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Decreased IL-17 during treatment of sputum smear-positive pulmonary tuberculosis due to increased regulatory T cells and IL-10

Overview of attention for article published in Journal of Translational Medicine, June 2016
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Title
Decreased IL-17 during treatment of sputum smear-positive pulmonary tuberculosis due to increased regulatory T cells and IL-10
Published in
Journal of Translational Medicine, June 2016
DOI 10.1186/s12967-016-0909-6
Pubmed ID
Authors

Lichen Xu, Guangying Cui, Hongyu Jia, Yunan Zhu, Yulong Ding, Jianing Chen, Chong Lu, Ping Ye, Hainv Gao, Lanjuan Li, Weihang Ma, Jianxin Lyu, Hongyan Diao

Abstract

Tuberculosis (TB) remains a major public health concern worldwide. Previous studies have demonstrated that IL-17 plays an important role in initial immune response and is involved in both immune-mediated protection and pathology following infection with Mycobacterium tuberculosis (MTB). However, the alterations and regulation of plasma IL-17 level during TB treatment remain unclear. Moreover, the cell type responsible for the production of IL-17 in TB patients requires further study. A total of 20 acid-fast bacilli smear-positive (AFB-positive) pulmonary TB patients and 20 age- and gender-matched healthy volunteers were included in our study. Blood samples were collected in heparinized tubes at the time of diagnosis (AFB-positive group) and 3 weeks after the initiation of therapy, when the sputum smear conversion (AFB-negative group) occurred, followed by symptomatic improvement. IL-17 levels and IL-17-producing cells in PBMCs were detected. Lymphocyte populations in the peripheral blood between the AFB-positive and AFB-negative groups were compared by flow-cytometry. A549 cells, a cell line of alveolar epithelial cells, were applied to determine the extent of the pathological damage mediated by IL-17 following MTB infection. Recombinant human IL-10 was used to investigate the regulation of IL-17 expression after sputum smear conversion in AFB-positive pulmonary TB patients. Plasma IL-17 level were elevated in patients with sputum AFB-positive pulmonary TB, but substantially decreased after TB treatment and smear conversion. Our data indicate that NKT-like cells might be the main source of IL-17, in addition to conventional T cells in AFB-positive pulmonary TB patients. The secretion of IL-17 may be suppressed by regulatory T (Treg) cells and IL-10 during TB treatment. Moreover, the IL-17 levels were positively correlated to both the C-reactive protein and erythrocyte sedimentation rate. Therefore, IL-17 was capable of alveolar epithelial cell damage following MTB infection. The increase in the frequency of Treg cells and IL-10 levels was associated with a decrease in IL-17 in patients receiving TB treatment. Thus, IL-10 and Tregs may function to inhibit immune-mediated pathology in TB patients.

Twitter Demographics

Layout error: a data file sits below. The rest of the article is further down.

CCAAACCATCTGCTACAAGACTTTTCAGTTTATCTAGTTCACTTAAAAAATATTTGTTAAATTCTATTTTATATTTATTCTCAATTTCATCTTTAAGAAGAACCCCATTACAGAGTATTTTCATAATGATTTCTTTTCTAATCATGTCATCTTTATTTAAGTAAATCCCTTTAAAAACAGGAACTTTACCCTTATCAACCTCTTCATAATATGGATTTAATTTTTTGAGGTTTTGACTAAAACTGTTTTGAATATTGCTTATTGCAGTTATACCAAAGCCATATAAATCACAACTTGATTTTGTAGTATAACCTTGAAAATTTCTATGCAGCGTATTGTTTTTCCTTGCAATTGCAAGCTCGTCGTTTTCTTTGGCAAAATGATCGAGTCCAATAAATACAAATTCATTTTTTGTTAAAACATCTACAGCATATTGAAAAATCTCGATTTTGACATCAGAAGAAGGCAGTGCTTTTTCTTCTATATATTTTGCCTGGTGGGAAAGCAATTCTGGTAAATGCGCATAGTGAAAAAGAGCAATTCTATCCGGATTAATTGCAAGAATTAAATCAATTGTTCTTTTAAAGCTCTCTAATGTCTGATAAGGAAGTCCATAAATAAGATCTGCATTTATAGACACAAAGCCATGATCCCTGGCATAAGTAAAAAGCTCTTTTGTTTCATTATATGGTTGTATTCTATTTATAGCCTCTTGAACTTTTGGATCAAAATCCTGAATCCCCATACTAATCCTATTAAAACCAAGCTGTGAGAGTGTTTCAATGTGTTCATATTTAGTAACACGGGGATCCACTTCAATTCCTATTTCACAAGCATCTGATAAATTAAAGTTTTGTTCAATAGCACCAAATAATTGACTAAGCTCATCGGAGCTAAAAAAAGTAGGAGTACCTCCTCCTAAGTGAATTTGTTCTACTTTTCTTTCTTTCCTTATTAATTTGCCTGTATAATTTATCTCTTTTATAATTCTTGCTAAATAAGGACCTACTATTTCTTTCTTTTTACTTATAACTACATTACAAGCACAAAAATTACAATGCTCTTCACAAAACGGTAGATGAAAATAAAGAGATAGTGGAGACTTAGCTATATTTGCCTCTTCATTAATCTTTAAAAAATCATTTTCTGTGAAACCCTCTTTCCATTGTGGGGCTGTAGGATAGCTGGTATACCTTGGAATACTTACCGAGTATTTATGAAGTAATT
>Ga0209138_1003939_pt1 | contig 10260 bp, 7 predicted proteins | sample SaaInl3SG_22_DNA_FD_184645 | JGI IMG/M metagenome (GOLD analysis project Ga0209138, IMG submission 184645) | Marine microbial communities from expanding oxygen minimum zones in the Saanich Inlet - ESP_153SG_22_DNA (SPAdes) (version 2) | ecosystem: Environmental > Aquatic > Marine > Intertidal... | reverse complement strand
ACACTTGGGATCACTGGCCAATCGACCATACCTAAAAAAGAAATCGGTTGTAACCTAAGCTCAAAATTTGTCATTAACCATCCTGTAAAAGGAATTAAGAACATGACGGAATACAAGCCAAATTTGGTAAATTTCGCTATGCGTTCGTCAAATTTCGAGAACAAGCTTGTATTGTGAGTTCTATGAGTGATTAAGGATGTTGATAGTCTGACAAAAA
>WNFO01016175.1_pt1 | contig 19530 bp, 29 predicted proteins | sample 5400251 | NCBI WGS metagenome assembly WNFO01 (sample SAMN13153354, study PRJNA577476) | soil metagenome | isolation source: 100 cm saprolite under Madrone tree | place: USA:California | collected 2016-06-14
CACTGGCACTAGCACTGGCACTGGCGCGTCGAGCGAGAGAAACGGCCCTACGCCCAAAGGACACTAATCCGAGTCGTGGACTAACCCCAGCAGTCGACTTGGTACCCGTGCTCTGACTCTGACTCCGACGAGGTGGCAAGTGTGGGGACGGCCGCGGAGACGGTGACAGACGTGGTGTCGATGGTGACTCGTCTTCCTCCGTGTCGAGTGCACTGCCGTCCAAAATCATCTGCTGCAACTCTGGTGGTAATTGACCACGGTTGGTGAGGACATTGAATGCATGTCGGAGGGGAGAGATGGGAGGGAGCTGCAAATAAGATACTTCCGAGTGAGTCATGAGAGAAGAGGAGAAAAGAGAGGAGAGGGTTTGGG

The data shown below were collected from the profiles of 3 tweeters who shared this research output. Click here to find out more about how the information was compiled.

Mendeley readers

The data shown below were compiled from readership statistics for 48 Mendeley readers of this research output. Click here to see the associated Mendeley record.

Geographical breakdown

Country Count As %
Unknown 48 100%

Demographic breakdown

Readers by professional status Count As %
Student > Master 11 23%
Researcher 6 13%
Student > Bachelor 5 10%
Student > Doctoral Student 5 10%
Student > Ph. D. Student 5 10%
Other 5 10%
Unknown 11 23%
Readers by discipline Count As %
Medicine and Dentistry 10 21%
Immunology and Microbiology 8 17%
Nursing and Health Professions 4 8%
Agricultural and Biological Sciences 2 4%
Biochemistry, Genetics and Molecular Biology 2 4%
Other 8 17%
Unknown 14 29%

Attention Score in Context

This research output has an Altmetric Attention Score of 1. This is our high-level measure of the quality and quantity of online attention that it has received. This Attention Score, as well as the ranking and number of research outputs shown below, was calculated when the research output was last mentioned on 17 October 2017.
All research outputs
#12,133,973
of 15,916,297 outputs
Outputs from Journal of Translational Medicine
#2,278
of 3,000 outputs
Outputs of similar age
#172,614
of 267,489 outputs
Outputs of similar age from Journal of Translational Medicine
#2
of 2 outputs
Altmetric has tracked 15,916,297 research outputs across all sources so far. This one is in the 20th percentile – i.e., 20% of other outputs scored the same or lower than it.
So far Altmetric has tracked 3,000 research outputs from this source. They typically receive more attention than average, with a mean Attention Score of 8.1. This one is in the 20th percentile – i.e., 20% of its peers scored the same or lower than it.
Older research outputs will score higher simply because they've had more time to accumulate mentions. To account for age we can compare this Altmetric Attention Score to the 267,489 tracked outputs that were published within six weeks on either side of this one in any source. This one is in the 30th percentile – i.e., 30% of its contemporaries scored the same or lower than it.
We're also able to compare this research output to 2 others from the same source and published within six weeks on either side of this one.